The importance of the illimba tree in this book is that it marks the place and also the moment when Sophie Mol drowns and dies. It is when Sophie Mol leads her Indian cousins, Estha and Rahel, on her trip to run away across the river that tragedy strikes, as the boat is upturned when it hits a piece of floating wood and Sophie, who couldn't swim, drows, whilst her cousins swim easily and make it to the shore. Note how this is reported by Roy:
"Sophie Mol? She whispered to the rushing river. "We're here! Here! Near the illimba tree!"
On Rahel's heart Pappachi's moth snapped open its somber wings.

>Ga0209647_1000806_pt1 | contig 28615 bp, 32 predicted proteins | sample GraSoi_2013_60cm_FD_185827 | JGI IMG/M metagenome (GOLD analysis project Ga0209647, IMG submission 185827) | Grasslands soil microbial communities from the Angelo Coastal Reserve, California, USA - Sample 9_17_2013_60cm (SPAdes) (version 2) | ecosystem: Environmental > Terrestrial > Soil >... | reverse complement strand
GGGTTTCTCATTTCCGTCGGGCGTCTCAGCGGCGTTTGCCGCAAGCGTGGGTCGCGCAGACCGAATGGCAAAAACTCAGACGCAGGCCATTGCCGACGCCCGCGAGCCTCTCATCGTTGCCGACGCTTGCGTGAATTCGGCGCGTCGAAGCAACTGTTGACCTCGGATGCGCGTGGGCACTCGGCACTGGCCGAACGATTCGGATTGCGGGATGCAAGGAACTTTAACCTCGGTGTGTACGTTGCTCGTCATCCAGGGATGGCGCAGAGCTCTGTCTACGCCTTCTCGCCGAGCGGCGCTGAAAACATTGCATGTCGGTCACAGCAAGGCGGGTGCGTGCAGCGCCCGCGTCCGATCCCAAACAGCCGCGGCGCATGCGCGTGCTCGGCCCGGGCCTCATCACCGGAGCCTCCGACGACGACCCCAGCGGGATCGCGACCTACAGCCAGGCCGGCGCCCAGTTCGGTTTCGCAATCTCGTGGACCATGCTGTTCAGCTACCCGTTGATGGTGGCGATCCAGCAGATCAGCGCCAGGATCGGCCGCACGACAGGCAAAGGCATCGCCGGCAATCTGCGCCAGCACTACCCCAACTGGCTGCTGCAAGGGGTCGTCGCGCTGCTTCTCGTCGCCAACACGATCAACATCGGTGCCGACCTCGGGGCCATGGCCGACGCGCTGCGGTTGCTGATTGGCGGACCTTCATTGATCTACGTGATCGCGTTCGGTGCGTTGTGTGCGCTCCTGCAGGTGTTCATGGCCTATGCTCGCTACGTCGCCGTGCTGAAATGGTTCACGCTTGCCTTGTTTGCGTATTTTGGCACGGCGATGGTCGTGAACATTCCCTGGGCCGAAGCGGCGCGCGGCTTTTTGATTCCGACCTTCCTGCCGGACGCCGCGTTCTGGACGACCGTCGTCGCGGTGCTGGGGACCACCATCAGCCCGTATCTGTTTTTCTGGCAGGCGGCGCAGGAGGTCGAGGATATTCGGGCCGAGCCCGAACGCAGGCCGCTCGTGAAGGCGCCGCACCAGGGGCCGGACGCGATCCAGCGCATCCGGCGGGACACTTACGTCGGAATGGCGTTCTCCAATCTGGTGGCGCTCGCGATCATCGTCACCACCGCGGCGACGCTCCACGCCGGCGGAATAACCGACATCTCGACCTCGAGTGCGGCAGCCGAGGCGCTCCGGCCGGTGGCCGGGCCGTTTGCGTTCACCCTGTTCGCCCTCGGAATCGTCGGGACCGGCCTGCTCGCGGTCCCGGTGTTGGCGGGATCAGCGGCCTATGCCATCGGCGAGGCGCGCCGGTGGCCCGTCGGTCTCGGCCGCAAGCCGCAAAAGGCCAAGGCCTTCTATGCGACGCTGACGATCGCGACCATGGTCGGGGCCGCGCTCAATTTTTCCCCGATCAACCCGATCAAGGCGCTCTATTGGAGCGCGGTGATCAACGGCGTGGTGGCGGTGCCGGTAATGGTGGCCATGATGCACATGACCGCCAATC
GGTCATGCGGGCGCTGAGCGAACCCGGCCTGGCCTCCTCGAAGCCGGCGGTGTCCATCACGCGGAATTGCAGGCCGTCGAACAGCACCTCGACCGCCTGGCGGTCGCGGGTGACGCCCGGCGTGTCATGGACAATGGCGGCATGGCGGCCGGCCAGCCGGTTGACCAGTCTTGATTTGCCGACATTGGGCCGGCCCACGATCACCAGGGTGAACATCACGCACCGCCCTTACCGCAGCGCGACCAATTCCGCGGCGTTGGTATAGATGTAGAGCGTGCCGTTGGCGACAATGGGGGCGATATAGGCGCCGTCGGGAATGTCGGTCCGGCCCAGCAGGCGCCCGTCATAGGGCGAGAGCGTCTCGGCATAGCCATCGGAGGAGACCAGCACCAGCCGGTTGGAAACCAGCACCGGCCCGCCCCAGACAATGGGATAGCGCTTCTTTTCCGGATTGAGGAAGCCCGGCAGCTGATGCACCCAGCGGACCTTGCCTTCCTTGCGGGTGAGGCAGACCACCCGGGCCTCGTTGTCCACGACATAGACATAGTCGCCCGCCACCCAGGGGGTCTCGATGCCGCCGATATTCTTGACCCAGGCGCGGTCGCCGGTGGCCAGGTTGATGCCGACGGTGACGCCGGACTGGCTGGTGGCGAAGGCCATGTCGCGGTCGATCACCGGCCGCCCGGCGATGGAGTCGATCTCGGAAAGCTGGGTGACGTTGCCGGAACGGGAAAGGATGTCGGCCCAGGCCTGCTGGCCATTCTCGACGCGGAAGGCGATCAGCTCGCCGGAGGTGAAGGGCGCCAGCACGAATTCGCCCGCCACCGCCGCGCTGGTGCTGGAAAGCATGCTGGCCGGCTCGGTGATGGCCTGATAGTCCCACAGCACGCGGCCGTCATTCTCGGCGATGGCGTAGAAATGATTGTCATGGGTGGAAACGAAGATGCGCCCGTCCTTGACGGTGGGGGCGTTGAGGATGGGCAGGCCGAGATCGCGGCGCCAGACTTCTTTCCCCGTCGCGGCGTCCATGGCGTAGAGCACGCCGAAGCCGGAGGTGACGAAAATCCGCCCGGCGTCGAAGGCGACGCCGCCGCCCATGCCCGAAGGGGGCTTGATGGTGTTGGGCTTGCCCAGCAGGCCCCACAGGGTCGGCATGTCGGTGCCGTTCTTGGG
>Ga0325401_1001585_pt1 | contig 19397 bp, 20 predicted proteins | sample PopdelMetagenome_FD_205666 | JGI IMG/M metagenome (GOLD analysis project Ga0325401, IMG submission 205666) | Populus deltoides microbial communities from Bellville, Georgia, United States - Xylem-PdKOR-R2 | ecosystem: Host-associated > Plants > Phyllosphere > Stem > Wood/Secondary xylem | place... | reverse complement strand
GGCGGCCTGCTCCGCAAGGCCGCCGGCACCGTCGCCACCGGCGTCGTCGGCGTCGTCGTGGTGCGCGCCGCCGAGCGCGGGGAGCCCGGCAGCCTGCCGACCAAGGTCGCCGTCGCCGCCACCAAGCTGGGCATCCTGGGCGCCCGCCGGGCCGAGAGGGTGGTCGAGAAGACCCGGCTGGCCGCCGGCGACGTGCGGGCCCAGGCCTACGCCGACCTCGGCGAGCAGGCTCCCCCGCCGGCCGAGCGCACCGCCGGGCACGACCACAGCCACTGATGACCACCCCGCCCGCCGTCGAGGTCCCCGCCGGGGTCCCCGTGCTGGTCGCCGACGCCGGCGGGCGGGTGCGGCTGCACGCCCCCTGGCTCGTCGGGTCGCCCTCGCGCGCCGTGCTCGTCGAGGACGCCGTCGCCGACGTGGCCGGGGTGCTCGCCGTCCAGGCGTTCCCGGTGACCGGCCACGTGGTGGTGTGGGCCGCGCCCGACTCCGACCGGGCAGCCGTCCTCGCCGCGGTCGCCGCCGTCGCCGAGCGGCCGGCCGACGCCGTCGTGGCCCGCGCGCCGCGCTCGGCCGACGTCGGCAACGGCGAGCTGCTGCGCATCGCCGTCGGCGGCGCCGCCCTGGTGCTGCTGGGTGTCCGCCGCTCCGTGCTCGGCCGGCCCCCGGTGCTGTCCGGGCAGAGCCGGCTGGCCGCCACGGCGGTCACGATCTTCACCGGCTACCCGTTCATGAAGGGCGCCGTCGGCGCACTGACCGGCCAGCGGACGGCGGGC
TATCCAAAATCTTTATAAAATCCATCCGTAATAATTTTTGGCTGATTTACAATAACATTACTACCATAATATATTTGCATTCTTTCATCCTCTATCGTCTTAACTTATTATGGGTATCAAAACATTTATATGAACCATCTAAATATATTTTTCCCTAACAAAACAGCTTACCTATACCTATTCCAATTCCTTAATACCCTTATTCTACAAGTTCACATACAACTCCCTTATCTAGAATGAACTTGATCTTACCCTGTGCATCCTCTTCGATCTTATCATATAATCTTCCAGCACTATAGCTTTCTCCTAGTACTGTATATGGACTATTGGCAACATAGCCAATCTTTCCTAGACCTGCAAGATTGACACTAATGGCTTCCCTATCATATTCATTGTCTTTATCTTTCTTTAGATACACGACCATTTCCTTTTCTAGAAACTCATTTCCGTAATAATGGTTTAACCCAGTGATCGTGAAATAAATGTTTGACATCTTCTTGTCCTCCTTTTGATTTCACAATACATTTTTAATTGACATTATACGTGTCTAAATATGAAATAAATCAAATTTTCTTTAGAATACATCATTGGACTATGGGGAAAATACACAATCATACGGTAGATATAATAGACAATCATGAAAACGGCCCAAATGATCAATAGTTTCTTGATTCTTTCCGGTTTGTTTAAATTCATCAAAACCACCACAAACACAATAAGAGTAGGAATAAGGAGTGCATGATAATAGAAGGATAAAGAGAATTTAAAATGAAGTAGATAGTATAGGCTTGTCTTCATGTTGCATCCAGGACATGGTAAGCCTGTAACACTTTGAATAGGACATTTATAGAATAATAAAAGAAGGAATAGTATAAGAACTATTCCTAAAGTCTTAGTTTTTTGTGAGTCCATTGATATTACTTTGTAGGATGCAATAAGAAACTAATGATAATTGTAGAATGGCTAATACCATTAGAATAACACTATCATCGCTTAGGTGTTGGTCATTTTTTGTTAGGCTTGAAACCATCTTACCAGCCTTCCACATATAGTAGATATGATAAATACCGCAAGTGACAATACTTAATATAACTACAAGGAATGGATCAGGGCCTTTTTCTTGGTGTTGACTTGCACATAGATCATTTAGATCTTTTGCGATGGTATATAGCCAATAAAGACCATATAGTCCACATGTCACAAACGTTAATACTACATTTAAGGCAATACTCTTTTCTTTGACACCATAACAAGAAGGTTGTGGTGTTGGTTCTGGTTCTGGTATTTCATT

The short sentence of "Nothing" serves to emphasise the terrifying silence that Rahel felt, and this is followed by a reference to the moth as a symbol of fear as Rahel begins to understand what has happened and how Sophie has died. The image of the moth snapping open its wings mimics the sound of Rahel's heartbeat as she goes through the moment of terrifying realisation of precisely what has occurred. The significance of the illimba tree is therefore shown through the way that it is a marker of the precise moment that changed the life of the twins so drastically, as it was Sophie's death that set everything else in motion, and causes massive, unforeseen consequences that would end their life as they knew it.